Britons upset about Brexit can come and work in France, says presidential favourite Emmanuel Macron

Independent candidate says France is hoping to attract British talent after meeting with Theresa May to discuss UK's departure from the EU 

Charlotte England
Wednesday 22 February 2017 02:48
French presidential election candidate Emmanuel Macron addresses the media outside 10 Downing Street
French presidential election candidate Emmanuel Macron addresses the media outside 10 Downing Street

The favourite to win the French presidential elections has said he wants British “banks, talents, researchers, academics” to move to France after Brexit.

Independent candidate Emmanuel Macron, who has become the unexpected front runner ahead of the vote in May, spoke outside 10 Downing Street after meeting with the Prime Minister on Tuesday.

He said if elected his policies would include “a series of initiatives to get talented people in research and lots of fields working here to come to France”, during the visit to London to speak to expat voters.

“I was very happy to see that some academics and researchers in the UK because of Brexit are considering coming to France to work," he told journalists.

”It will be part of my programme to be attractive for these kinds of people.

“I want banks, talents, researchers, academics and so on.

"I think that France and the European Union are a very attractive space now so in my programme I will do everything I can to make it attractive and successful," he added.

Downing Street confirmed the unusual meeting between Theresa May and the presidential candidate took place following a request from Mr Macron.

Mr Macron said that he had spoken to Ms May to assure her he was open to a "fair execution of Brexit" which would protect French and European interests.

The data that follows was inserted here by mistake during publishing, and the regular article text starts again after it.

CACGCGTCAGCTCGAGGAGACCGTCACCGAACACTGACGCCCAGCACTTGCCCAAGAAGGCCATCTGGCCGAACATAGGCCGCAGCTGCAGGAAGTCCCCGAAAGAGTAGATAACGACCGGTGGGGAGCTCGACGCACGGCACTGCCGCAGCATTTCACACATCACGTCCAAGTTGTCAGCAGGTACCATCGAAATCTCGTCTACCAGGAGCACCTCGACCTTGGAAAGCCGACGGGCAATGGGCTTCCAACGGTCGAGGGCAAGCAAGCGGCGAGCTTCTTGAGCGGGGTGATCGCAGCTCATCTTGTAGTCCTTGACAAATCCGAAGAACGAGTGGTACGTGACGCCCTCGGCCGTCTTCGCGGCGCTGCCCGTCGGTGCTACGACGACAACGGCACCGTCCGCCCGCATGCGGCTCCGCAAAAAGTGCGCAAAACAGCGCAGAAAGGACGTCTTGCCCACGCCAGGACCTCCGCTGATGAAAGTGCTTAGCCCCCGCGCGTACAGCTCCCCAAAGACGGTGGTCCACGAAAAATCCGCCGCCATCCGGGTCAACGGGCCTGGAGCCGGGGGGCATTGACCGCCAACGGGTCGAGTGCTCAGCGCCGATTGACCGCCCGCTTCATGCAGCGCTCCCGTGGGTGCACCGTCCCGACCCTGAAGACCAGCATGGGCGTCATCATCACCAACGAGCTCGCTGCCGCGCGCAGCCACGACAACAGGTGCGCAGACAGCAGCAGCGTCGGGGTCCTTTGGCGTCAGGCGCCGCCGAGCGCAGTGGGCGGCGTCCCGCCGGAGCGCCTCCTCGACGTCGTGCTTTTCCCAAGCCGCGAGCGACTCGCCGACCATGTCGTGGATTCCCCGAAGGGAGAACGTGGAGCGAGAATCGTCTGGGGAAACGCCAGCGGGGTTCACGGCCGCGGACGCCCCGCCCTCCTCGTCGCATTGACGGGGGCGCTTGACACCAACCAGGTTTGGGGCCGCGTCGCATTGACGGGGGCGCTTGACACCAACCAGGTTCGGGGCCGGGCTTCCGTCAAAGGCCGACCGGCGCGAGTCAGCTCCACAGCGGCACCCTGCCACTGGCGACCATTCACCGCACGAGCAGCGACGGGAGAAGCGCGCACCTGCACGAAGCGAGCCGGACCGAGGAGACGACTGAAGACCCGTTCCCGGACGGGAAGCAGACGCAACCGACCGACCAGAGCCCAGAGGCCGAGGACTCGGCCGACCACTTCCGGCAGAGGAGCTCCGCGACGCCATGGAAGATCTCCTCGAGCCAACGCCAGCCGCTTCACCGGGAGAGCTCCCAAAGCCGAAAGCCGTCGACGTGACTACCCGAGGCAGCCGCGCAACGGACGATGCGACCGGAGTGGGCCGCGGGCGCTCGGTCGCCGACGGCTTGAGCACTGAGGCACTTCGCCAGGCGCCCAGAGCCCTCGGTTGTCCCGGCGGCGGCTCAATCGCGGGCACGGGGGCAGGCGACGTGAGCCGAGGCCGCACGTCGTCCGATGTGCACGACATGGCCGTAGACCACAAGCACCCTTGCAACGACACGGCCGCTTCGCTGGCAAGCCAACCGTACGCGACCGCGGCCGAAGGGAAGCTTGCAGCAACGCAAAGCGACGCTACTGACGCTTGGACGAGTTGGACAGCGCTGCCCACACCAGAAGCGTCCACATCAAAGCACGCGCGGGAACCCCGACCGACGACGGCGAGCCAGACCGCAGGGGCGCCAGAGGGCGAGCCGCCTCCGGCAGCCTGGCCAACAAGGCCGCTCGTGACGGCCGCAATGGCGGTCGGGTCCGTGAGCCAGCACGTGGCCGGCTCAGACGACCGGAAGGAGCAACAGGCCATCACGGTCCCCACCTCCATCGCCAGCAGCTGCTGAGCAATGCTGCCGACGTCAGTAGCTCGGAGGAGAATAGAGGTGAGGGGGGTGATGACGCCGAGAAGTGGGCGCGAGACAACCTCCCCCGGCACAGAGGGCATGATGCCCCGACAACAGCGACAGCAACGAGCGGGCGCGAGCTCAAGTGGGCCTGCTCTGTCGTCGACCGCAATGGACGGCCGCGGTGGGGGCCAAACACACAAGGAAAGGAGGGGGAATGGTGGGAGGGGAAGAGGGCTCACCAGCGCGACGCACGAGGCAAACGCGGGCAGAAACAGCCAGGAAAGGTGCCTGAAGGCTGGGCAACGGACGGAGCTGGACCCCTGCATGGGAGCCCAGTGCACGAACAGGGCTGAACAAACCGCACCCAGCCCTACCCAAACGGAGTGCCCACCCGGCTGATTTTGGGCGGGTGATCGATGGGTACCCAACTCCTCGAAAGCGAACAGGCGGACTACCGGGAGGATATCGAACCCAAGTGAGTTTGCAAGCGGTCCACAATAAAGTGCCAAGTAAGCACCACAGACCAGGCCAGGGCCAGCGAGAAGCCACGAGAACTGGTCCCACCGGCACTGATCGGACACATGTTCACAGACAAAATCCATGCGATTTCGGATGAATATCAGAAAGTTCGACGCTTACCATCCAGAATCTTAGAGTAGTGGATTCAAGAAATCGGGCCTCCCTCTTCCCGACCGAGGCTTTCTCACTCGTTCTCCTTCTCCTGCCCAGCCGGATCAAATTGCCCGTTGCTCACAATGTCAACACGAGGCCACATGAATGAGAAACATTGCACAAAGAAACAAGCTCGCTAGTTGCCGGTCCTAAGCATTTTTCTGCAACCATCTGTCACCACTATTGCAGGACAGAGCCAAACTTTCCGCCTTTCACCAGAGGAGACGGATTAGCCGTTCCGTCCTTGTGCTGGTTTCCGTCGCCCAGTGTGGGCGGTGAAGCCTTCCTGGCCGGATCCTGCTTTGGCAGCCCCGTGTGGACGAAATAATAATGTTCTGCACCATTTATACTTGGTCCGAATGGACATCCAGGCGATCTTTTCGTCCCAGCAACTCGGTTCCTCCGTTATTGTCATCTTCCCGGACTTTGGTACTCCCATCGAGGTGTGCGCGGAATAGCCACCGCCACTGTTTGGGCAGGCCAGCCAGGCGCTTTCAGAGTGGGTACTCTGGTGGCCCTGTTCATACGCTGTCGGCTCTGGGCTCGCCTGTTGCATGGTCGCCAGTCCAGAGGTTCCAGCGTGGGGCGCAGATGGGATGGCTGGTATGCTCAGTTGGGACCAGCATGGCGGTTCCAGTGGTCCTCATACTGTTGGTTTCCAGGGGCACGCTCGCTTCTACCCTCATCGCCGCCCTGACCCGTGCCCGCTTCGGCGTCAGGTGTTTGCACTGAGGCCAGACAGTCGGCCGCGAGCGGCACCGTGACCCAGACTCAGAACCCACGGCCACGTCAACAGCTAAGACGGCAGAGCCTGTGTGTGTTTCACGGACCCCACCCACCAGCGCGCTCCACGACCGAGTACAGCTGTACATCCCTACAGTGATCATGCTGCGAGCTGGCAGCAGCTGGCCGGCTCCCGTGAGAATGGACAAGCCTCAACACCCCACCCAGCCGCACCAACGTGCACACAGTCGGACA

Mr Macron set up his En Marche movement in April after leaving the ruling Socialist party.

Despite the late start he is now leading in the polls, having benefited from disarray among the mainstream parties.

The meeting in Downing Street allowed the former investment banker and French economy minister to be seen with a key foreign leader, while allowing Ms May the opportunity to make her case for a beneficial Brexit deal with the pro-EU French candidate.

An opinion poll on Monday put the far-right candidate Marine Le Pen seven points clear of Mr Macron and his conservative rival François Fillon, who are tied on 20 per cent, in the first round.

But Ms Le Pen would lose to Mr Macron and Mr Fillon in the 7 May run-off, the poll predicted, by margins of 16 and 12 points respectively.

Mr Macron is the only candidate to request a meeting with Ms May, although Downing Street made clear there was a long-standing Government policy not to engage with the far-right National Front party.

A spokesman said the meeting was not unprecedented and added that Tony Blair had met Nicolas Sarkozy at Number 10 when he was running for the presidency in 2007.

Mr Macron was due to address 3,000 French voters in Westminster's Central Hall early on Tuesday evening.

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